But on the other, its right to enrich uranium would be enshrined, its facilities would remain in place, the sanctions would be lifted and a sort of legitimacy bestowed.
Critics in Israel and elsewhere cannot understand why world powers, who could afford to play for time, did not squeeze Iran by presenting it with a mind-clearing choice between having a nuclear program and having an economy. They never believed Iran's claims that — with oil in generous supply — it was investing such effort for nuclear energy and research. They expect Iran's energies to now focus on fooling the inspectors and developing a bomb.
That won't be easy. Under the framework deal the U.N. nuclear agency would have substantially more authority than it has had in the past. The fact sheet issued by the U.S. says Iran has agreed to grant inspectors more intrusive access to both declared and undeclared facilities — access that may not be "anytime, anywhere," but goes far beyond anything that was in place when weapons were developed by India, Pakistan, North Korea — and Israel.
Supporters of the deal argue that any risks that may remain are preferable to war. Implied is the admission that a global consensus on tougher sanctions to force Iran to its knees was unattainable — Russia, China and even India could not necessarily be corralled. That would leave armed force, never taken off the table, as the only remaining option.
Some also note that viewing Iran as an implacable regional menace is simplistic. Iran backs groups like Hamas and Hezbollah, which the West views as terrorist organizations, but it is also training and supporting Shiite militias battling the Islamic State group in Iraq, where Washington and Tehran have found themselves on the same side of the conflict.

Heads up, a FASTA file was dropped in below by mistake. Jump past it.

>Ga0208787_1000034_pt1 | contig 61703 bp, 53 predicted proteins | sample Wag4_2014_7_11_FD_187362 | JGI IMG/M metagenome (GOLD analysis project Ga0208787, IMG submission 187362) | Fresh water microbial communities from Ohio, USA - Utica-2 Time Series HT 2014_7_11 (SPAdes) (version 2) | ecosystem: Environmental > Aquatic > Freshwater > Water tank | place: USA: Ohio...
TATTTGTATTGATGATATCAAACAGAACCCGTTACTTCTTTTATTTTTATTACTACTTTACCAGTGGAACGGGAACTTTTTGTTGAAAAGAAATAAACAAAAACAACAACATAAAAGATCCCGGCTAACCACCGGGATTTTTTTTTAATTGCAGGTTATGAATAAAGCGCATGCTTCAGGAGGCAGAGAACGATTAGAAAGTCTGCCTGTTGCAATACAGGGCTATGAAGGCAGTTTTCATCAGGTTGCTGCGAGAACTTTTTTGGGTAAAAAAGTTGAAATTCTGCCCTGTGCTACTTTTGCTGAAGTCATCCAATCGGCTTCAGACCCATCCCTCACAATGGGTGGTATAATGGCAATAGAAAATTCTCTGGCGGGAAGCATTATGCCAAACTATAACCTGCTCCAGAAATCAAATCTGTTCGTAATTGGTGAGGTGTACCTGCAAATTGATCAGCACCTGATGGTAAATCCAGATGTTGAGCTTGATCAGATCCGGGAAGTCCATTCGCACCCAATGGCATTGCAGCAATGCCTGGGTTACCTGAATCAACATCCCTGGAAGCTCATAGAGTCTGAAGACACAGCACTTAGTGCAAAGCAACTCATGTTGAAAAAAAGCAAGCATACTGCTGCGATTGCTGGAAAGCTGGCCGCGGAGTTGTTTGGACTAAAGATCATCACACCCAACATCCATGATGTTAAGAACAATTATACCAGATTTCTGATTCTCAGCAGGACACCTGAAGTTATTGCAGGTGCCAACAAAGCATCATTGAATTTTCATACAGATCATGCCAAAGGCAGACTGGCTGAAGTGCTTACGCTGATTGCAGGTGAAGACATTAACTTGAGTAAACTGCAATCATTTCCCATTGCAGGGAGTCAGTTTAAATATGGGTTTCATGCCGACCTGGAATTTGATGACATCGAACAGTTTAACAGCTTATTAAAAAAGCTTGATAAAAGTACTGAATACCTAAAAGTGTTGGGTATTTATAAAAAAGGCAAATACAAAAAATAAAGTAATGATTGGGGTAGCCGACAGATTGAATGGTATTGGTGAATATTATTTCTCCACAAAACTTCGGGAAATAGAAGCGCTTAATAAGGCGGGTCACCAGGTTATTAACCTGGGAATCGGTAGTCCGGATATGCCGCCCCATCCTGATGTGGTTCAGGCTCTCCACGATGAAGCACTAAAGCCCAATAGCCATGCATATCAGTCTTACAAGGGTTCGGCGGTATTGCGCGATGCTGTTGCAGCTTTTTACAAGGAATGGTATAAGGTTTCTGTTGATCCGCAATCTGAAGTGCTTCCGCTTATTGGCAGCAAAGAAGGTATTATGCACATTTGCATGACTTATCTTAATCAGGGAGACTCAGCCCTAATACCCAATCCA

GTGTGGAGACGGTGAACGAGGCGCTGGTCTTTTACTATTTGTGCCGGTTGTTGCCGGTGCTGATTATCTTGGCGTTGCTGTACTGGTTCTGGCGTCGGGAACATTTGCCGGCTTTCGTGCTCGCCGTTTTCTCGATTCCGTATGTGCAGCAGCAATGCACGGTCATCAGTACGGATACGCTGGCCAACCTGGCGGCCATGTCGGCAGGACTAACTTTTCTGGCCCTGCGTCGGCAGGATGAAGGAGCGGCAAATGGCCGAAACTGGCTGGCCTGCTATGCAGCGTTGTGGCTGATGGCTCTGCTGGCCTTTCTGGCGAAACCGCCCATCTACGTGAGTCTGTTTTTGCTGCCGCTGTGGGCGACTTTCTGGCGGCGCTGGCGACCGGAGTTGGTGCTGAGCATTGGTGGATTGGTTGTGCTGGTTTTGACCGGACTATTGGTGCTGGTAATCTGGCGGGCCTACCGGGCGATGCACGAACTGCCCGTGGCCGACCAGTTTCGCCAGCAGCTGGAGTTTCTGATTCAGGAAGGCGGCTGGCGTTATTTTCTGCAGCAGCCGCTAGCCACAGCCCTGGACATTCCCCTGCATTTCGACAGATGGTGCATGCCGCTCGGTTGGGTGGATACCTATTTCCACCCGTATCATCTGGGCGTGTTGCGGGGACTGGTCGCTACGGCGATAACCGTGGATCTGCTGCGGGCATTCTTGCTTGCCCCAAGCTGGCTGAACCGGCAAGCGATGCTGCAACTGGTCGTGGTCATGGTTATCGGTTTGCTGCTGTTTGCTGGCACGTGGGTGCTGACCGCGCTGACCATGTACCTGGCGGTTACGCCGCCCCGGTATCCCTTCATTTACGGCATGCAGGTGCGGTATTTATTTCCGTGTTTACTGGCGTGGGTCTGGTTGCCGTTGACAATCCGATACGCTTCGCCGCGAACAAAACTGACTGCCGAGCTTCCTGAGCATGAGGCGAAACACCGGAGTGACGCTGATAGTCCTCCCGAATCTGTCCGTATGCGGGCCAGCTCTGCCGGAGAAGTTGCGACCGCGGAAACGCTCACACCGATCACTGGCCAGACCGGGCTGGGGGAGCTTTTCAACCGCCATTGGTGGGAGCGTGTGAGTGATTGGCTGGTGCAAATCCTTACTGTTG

Washington's bridled ambitions are understandable given its recent failures in the region. Both Afghanistan and Iraq are still at war more than a decade after the U.S.-led invasions. The Islamic State group, an al-Qaida breakaway, controls a third of both Syria and Iraq. A NATO intervention helped topple dictator Moammar Gadhafi, but Libya today is a failed state in the grip of rival militias and jihadi groups. The Israeli-Palestinian peace process is in shambles.
One senses, beyond the specifics of the Iran deal, an implied admission by the global powers: there is a limit to countries' ability to interfere with one another, however interdependent the world may be.
Ironically, it is Israeli Prime Minister Benjamin Netanyahu — the most outspoken opponent of the Iran deal — who might have reason to appreciate this kind of humility. Recently re-elected and at odds with the White House, Netanyahu faces a global clamor to end the West Bank settlement project and enable the creation of a Palestinian state. If the United States and other powers got serious about enforcing their will on other countries, Israel could be no less a candidate than Iran.
George Jahn contributed to this report from Lausanne, Switzerland. Follow him on Twitter at www.twitter.com/georgejahn. Dan Perry is AP's Middle East editor leading text coverage in the region. Follow him on Twitter at www.twitter.com/perry_dan